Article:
As you mention, our Goatshed restaurant has decided to serve a locally brewed premium beer during the world cup. Our regular menu does not include beers, nor for that matter, many other popular drinks including Coke. However I think that one cannot deny the link between beer and football supporters and given the unique circumstances I decided to bend my golden rule! From a purely business perspective I am possibly going to be losing out on revenue by offering a more affordable option, but with the collective effort required from local tourism to make the visitors feel welcome, I think that this is a small sacrifice. I also never wanted a big screen in our restaurant, but have again decided to bend on this during the tournament. Again, it is about being part of the event and having a different group of consumers exposed to your brands.

    If the wine industry chooses to adopt an overly precious approach to the opportunities presented by the tournament, they may well miss out on the chance to ‘convert’ a few beer drinkers and have them seeking out our products when they return home, or when in a different social context.

    I am more than confident that the presence of a few beers will not detract from the Fairview experience, nor from the opportunity that we have each day to communicate our brand to our visitors. If one does not have sufficient confidence in one’s product to sell it without needing to banish any vague competition, there are perhaps other areas where they should be focussing their attention.

    I think that it is important to maintain some perspective on these sorts of issues. We are not going to have peanuts on our tasting pods and pork scratchings behind the coffee machine. And to be frank, in the middle of a Cape winter I am confident that our range of reds will provide more than sufficient attraction. +ô+¦-+Gö£Göñ+ô+¦-úGö£-¦+ô+¦-+Gö£GòæA pint of Pinotage for you sir?+ô+¦-+Gö£Göñ+ô+¦-úGö£-¦+ô+¦-+Gö£+ª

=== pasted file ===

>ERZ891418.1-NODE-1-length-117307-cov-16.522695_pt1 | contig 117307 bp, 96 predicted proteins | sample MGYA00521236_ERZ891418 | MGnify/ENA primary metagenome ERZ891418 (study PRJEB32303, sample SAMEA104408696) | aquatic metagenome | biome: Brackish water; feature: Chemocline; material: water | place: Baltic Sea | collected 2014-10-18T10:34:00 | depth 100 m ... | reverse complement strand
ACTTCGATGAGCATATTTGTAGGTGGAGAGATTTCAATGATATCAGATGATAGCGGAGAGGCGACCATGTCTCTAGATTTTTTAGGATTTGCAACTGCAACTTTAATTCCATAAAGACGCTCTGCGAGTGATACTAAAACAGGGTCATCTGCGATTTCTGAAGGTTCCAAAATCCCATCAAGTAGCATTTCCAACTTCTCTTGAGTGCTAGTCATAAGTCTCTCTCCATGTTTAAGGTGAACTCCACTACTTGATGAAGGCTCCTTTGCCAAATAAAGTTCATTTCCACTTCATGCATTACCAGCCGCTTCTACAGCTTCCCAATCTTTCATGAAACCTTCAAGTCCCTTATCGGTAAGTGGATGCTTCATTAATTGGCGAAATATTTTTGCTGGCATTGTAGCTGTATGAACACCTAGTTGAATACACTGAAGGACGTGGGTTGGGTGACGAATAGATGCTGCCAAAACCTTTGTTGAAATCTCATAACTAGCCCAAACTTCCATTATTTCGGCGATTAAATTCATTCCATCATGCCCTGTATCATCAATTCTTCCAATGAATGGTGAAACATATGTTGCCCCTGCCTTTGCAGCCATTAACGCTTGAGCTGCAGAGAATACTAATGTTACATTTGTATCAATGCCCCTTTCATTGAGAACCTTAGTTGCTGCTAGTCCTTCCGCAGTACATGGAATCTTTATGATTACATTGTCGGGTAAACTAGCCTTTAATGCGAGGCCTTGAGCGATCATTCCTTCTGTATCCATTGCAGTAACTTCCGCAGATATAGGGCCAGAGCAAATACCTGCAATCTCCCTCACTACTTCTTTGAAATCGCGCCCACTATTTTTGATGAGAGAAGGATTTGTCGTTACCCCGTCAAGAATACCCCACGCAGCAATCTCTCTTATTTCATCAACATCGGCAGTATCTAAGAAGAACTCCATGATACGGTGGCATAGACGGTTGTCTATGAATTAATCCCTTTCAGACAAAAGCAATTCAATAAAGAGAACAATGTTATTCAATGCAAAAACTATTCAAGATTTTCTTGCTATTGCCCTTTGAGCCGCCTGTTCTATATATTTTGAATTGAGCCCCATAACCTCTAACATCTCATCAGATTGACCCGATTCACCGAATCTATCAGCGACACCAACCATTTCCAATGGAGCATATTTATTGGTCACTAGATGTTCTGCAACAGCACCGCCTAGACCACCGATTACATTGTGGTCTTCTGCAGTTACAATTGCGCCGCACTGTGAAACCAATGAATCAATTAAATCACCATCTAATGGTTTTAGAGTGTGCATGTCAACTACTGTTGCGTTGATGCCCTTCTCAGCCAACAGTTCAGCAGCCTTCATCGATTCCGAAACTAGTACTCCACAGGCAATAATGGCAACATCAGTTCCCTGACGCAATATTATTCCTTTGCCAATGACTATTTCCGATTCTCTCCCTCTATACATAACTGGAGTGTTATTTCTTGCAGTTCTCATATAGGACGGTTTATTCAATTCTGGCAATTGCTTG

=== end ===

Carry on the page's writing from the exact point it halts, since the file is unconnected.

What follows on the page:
Cheers!
    Charles Back.

  5. Plying my trade in the hospitality industry – and selling more beer than wine – Charles is incorrect in stating he stands to lose out by selling more of the “cheaper option”.
    Mark-up on beer runs from 300% to 400% (shebeens excluded). During a football game a customer may drink one R50 bottle of wine, compared to 5 or 6 pints at R18 to R25 each. You guys in the wine industry tell me which is the better option, even if it means losing faith in your product, which you seemingly have.

  6. Certainly makes business sense for the World Cup period. Not everybody in the touring party might like wine.

    Just imagine a group of soccer supporters, a big screen, a couple of pints. Should make for a festive setting and I am sure a good catalyst for food orders…. And then they need to buy some “souvenirs” to take back to their hotel/B&B or home….